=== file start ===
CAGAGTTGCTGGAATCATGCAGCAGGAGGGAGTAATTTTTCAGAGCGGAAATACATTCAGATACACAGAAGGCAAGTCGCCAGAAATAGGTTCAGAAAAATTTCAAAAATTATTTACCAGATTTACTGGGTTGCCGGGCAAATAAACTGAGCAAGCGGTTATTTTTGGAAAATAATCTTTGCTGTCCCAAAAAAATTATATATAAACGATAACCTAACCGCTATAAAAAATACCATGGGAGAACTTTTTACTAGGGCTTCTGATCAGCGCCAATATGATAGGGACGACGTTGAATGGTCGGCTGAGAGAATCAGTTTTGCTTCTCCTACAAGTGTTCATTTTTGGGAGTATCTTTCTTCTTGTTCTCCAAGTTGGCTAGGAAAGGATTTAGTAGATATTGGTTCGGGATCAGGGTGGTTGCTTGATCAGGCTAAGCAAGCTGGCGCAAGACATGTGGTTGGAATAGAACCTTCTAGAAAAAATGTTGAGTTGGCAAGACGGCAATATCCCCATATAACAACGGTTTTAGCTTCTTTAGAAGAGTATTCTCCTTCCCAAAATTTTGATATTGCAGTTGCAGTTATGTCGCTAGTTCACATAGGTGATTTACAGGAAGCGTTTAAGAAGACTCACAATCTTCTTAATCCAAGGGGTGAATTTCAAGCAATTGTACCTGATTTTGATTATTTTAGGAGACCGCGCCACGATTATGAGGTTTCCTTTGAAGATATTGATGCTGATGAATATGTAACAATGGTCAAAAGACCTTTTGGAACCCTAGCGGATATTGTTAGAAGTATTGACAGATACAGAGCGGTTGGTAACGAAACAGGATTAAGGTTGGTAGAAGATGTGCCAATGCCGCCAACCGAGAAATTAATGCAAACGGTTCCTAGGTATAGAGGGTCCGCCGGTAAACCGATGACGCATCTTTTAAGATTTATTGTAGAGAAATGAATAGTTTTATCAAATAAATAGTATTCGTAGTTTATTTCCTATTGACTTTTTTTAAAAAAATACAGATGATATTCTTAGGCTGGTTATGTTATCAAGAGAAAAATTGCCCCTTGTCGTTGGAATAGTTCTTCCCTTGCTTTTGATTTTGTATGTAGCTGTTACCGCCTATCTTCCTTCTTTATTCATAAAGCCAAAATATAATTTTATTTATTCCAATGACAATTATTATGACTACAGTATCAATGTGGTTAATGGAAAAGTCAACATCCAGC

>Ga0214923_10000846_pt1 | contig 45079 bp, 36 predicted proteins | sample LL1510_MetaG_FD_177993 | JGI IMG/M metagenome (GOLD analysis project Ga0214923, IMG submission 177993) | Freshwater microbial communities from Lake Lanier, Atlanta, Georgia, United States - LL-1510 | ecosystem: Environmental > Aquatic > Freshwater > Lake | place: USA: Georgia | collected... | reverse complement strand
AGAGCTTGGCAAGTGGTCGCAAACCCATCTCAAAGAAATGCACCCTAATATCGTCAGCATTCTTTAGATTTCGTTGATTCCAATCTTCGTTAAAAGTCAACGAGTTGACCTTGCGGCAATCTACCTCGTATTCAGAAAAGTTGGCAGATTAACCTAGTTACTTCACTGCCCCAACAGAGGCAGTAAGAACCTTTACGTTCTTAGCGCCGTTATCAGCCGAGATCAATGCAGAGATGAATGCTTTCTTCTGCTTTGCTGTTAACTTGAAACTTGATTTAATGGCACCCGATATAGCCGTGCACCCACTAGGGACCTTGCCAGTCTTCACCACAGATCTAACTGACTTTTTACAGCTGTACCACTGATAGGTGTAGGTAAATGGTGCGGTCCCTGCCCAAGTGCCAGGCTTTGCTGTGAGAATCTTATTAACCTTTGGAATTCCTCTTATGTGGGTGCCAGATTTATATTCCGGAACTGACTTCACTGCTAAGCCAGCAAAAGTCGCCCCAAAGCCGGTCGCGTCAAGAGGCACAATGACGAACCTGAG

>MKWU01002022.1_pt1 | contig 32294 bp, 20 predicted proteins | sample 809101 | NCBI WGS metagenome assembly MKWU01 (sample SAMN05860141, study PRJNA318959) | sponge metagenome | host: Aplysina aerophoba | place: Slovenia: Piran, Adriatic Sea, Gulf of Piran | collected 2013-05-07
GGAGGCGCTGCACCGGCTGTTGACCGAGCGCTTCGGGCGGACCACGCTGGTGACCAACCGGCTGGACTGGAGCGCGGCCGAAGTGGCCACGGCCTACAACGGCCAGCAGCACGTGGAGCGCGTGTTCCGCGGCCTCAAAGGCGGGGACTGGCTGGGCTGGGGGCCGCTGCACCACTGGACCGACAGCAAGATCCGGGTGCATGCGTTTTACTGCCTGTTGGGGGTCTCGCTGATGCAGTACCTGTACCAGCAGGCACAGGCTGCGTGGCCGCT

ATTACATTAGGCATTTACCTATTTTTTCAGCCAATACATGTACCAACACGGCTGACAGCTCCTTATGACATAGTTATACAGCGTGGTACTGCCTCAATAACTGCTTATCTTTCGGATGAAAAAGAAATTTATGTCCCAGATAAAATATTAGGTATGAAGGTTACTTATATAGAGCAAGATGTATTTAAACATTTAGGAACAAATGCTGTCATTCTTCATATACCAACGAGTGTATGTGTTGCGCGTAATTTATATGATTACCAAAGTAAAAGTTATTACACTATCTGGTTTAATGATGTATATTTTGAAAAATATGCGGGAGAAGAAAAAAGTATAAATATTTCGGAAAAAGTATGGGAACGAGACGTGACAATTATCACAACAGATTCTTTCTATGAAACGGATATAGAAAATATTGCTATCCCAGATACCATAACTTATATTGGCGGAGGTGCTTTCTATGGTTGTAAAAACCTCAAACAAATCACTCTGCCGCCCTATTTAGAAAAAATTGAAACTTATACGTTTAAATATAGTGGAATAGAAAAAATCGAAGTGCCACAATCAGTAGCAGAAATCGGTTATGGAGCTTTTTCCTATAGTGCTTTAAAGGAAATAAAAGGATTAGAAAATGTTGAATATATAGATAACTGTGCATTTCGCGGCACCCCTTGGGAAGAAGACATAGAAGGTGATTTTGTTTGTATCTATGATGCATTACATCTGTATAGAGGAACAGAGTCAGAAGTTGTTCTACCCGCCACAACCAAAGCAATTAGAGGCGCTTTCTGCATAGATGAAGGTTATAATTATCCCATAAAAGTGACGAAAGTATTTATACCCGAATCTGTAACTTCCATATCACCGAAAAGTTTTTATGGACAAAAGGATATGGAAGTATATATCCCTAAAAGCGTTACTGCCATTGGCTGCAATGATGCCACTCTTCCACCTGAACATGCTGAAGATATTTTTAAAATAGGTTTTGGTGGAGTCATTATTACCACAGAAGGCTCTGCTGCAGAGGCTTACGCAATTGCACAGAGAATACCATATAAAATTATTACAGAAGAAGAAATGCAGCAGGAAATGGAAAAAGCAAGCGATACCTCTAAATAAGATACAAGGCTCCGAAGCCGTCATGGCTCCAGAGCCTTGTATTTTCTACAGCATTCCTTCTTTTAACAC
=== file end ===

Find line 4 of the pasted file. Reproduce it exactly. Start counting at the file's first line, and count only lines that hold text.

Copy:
>MKWU01002022.1_pt1 | contig 32294 bp, 20 predicted proteins | sample 809101 | NCBI WGS metagenome assembly MKWU01 (sample SAMN05860141, study PRJNA318959) | sponge metagenome | host: Aplysina aerophoba | place: Slovenia: Piran, Adriatic Sea, Gulf of Piran | collected 2013-05-07